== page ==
Should You Turn Your Property into an Airbnb? Dave Ramsey Weighs In
Home to beautiful beaches and a nesting ground for sea turtles, Topsail Island is a popular family getaway spot in North Carolina.
While eyeing up that steady stream of vacationers, local resident Cathy had a bright idea for how to turn a profit for herself — but she wanted to get some outside advice first.
Cathy recently called into The Ramsey Show to get the radio personality’s input on whether she should buy property to turn into a vacation rental in order to capitalize on those seasonal visitors. Cathy and her husband already have a rental unit that pays them $1,700 per month, but she could borrow against their primary residence to get a $280,000 property she could turn into an Airbnb.
To that, Dave Ramsey promptly cautioned her not to ruin her life.
“No, you won’t,” Ramsey said when she ran the Airbnb idea past him. “You have a very good life. Don’t go screw that up with an Airbnb.”
What Ramsey is worried about
Listing your home on a short-term rental site like Airbnb or Vrbo sounds like a great idea in theory. Nightly per-room rates have risen 36% since 2019 with an average of more than $200 per night in North America. That’s more than $6,000 per month if you can rent the room every night.
At first blush, it sounds like a passive income dream, but running a short-term rental property can quickly turn into a nightmare.
“This is not: ‘I’m going to just go to the mailbox and collect a bunch of checks,’” Ramsey says. “Airbnb is a lot of work.”
Maintaining an Airbnb is essentially like operating a small business, Ramsey says. Much like running a hotel, Airbnbs demand intense involvement: you’re responsible for keeping the place clean, making repairs and being available to renters for emergencies or questions.
On top of that, you’re generally dealing with new tenants every few days. And short-term tenants can be more careless with property than long-term renters.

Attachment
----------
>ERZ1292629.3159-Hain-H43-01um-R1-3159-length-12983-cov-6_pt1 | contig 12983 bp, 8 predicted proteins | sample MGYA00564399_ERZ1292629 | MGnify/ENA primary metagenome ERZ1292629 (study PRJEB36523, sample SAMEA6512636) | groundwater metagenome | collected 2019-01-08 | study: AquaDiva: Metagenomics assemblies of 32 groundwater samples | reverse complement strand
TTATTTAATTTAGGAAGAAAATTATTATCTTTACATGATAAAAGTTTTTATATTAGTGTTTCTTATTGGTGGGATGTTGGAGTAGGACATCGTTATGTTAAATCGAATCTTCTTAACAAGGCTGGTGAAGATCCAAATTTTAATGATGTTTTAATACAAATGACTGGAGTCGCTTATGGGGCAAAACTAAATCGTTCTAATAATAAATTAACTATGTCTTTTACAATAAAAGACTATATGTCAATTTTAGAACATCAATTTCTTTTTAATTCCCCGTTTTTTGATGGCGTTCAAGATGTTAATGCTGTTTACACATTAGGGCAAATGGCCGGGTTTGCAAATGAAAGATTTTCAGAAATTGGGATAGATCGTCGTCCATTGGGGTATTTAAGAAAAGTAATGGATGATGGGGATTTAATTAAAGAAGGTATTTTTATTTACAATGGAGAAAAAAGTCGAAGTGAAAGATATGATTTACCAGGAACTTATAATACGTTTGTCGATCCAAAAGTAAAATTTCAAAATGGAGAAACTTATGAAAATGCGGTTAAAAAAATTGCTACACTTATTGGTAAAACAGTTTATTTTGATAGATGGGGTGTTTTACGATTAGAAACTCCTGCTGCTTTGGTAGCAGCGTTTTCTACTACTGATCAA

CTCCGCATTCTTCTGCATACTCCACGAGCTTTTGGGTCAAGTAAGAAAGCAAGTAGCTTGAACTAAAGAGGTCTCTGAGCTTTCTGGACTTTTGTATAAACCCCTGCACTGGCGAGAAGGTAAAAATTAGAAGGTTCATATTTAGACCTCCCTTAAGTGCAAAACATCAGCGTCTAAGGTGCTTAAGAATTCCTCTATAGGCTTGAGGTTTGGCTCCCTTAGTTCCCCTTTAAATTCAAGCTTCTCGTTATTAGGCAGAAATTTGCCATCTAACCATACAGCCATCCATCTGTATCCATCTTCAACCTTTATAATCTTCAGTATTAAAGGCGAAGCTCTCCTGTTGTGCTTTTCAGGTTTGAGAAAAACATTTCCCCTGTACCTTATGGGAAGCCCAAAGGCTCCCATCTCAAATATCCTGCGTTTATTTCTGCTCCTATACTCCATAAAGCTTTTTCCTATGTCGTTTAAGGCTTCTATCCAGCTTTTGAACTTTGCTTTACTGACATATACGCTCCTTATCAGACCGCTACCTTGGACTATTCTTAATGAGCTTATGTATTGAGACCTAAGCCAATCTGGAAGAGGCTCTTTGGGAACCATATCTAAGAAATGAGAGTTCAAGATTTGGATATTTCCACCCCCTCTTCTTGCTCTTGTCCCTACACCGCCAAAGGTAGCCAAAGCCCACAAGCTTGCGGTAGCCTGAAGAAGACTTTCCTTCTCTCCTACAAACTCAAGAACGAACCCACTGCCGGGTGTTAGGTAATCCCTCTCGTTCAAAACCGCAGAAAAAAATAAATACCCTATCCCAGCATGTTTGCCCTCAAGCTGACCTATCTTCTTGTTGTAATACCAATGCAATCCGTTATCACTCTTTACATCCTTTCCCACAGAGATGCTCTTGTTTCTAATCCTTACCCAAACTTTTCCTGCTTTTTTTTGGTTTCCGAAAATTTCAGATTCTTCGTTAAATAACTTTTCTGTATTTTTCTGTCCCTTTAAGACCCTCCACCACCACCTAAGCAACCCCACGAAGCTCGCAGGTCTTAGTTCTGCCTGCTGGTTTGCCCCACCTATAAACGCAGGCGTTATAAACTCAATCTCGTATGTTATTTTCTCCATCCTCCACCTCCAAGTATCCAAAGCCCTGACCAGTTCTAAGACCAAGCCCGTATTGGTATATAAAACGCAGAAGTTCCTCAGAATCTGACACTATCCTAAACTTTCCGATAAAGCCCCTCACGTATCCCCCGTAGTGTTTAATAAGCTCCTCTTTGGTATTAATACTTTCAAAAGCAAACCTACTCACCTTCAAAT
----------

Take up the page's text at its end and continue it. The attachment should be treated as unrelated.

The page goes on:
“They’ll destroy your property,” Ramsey says. And while you’re stuck doing the clean up, you may have to contend with angry neighbors complaining about noise.
Finally, there’s a growing backlash in certain cities against short-term rental properties — especially in downtown cores or high-tourism areas. Some cities are starting to restrict the type of eligible dwellings, require costly licenses, impose additional taxes and only allow you to rent out your primary residence.
Even if your area doesn’t currently have restrictions on rentals, the laws could change — leaving you on the hook for a home you suddenly can’t rent out.
Alternatives to Airbnb
Airbnbs may not be the get-rich-quick plan you’d hope for, but that doesn’t mean you can’t earn passive income on any property. If you want to make money on residential housing, Ramsey suggests “buy[ing] cheap houses in bad ends of town.”
A low-income rentals provide a higher return on investment rent-to-value than high-end rentals in nicer areas, he says. Ramsey himself purchased a house for $11,000 many years ago that paid a monthly rent of $1,500.
However, that route involves a lot of trouble: he recalls collecting rent personally on the doorsteps of his tenants’ homes weekly.
And borrowing against your primary residence for an investment opportunity could be risky — especially with mortgage rates as high as they are these days.
For those who want to make some extra cash being a landlord, there are alternative options that don’t involve the risks of dealing with tenants directly. Real estate investment trusts (REITs), for example are publicly traded companies that own income-producing real estate like apartment buildings, shopping centers and office towers. They collect rent from tenants and pass that rent to shareholders in the form of regular dividend payments.
You could also consider crowdfunding platforms, where you can buy a percentage of physical real estate — from rental properties to commercial properties. Some options are targeted at accredited investors, sometimes with higher minimum investments that can reach tens of thousands of dollars.
If you’re not an accredited investor, many platforms let you invest small sums, even as low as $100.
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This article provides information only and should not be construed as advice. It is provided without warranty of any kind.